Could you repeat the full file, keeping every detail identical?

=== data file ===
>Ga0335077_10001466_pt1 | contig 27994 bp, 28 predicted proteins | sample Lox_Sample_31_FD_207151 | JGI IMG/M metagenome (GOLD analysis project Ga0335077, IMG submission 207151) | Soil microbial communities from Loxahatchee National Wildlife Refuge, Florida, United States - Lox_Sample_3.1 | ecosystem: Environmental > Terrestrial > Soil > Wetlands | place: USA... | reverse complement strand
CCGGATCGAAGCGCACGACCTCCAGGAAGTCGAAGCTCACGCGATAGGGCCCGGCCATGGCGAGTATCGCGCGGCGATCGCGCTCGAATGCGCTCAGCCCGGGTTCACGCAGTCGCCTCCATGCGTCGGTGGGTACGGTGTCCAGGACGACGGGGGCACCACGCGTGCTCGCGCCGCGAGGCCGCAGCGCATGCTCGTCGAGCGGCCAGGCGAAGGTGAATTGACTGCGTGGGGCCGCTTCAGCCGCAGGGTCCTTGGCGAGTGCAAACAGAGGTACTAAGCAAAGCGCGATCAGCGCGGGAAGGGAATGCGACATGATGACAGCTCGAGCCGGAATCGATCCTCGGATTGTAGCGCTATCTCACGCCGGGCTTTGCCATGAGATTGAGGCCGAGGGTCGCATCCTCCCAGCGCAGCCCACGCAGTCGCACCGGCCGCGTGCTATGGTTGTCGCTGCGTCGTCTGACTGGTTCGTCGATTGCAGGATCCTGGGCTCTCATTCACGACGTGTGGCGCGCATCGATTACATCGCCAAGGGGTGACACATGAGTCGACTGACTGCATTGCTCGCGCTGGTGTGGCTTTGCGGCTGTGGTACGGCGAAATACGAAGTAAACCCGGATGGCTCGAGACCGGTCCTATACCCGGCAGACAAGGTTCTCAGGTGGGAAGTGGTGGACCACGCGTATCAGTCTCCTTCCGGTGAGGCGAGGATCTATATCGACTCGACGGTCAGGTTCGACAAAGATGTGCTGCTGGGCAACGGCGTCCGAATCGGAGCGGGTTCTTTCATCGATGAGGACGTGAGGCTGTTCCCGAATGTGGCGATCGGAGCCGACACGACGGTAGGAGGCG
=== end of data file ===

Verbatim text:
>Ga0335077_10001466_pt1 | contig 27994 bp, 28 predicted proteins | sample Lox_Sample_31_FD_207151 | JGI IMG/M metagenome (GOLD analysis project Ga0335077, IMG submission 207151) | Soil microbial communities from Loxahatchee National Wildlife Refuge, Florida, United States - Lox_Sample_3.1 | ecosystem: Environmental > Terrestrial > Soil > Wetlands | place: USA... | reverse complement strand
CCGGATCGAAGCGCACGACCTCCAGGAAGTCGAAGCTCACGCGATAGGGCCCGGCCATGGCGAGTATCGCGCGGCGATCGCGCTCGAATGCGCTCAGCCCGGGTTCACGCAGTCGCCTCCATGCGTCGGTGGGTACGGTGTCCAGGACGACGGGGGCACCACGCGTGCTCGCGCCGCGAGGCCGCAGCGCATGCTCGTCGAGCGGCCAGGCGAAGGTGAATTGACTGCGTGGGGCCGCTTCAGCCGCAGGGTCCTTGGCGAGTGCAAACAGAGGTACTAAGCAAAGCGCGATCAGCGCGGGAAGGGAATGCGACATGATGACAGCTCGAGCCGGAATCGATCCTCGGATTGTAGCGCTATCTCACGCCGGGCTTTGCCATGAGATTGAGGCCGAGGGTCGCATCCTCCCAGCGCAGCCCACGCAGTCGCACCGGCCGCGTGCTATGGTTGTCGCTGCGTCGTCTGACTGGTTCGTCGATTGCAGGATCCTGGGCTCTCATTCACGACGTGTGGCGCGCATCGATTACATCGCCAAGGGGTGACACATGAGTCGACTGACTGCATTGCTCGCGCTGGTGTGGCTTTGCGGCTGTGGTACGGCGAAATACGAAGTAAACCCGGATGGCTCGAGACCGGTCCTATACCCGGCAGACAAGGTTCTCAGGTGGGAAGTGGTGGACCACGCGTATCAGTCTCCTTCCGGTGAGGCGAGGATCTATATCGACTCGACGGTCAGGTTCGACAAAGATGTGCTGCTGGGCAACGGCGTCCGAATCGGAGCGGGTTCTTTCATCGATGAGGACGTGAGGCTGTTCCCGAATGTGGCGATCGGAGCCGACACGACGGTAGGAGGCG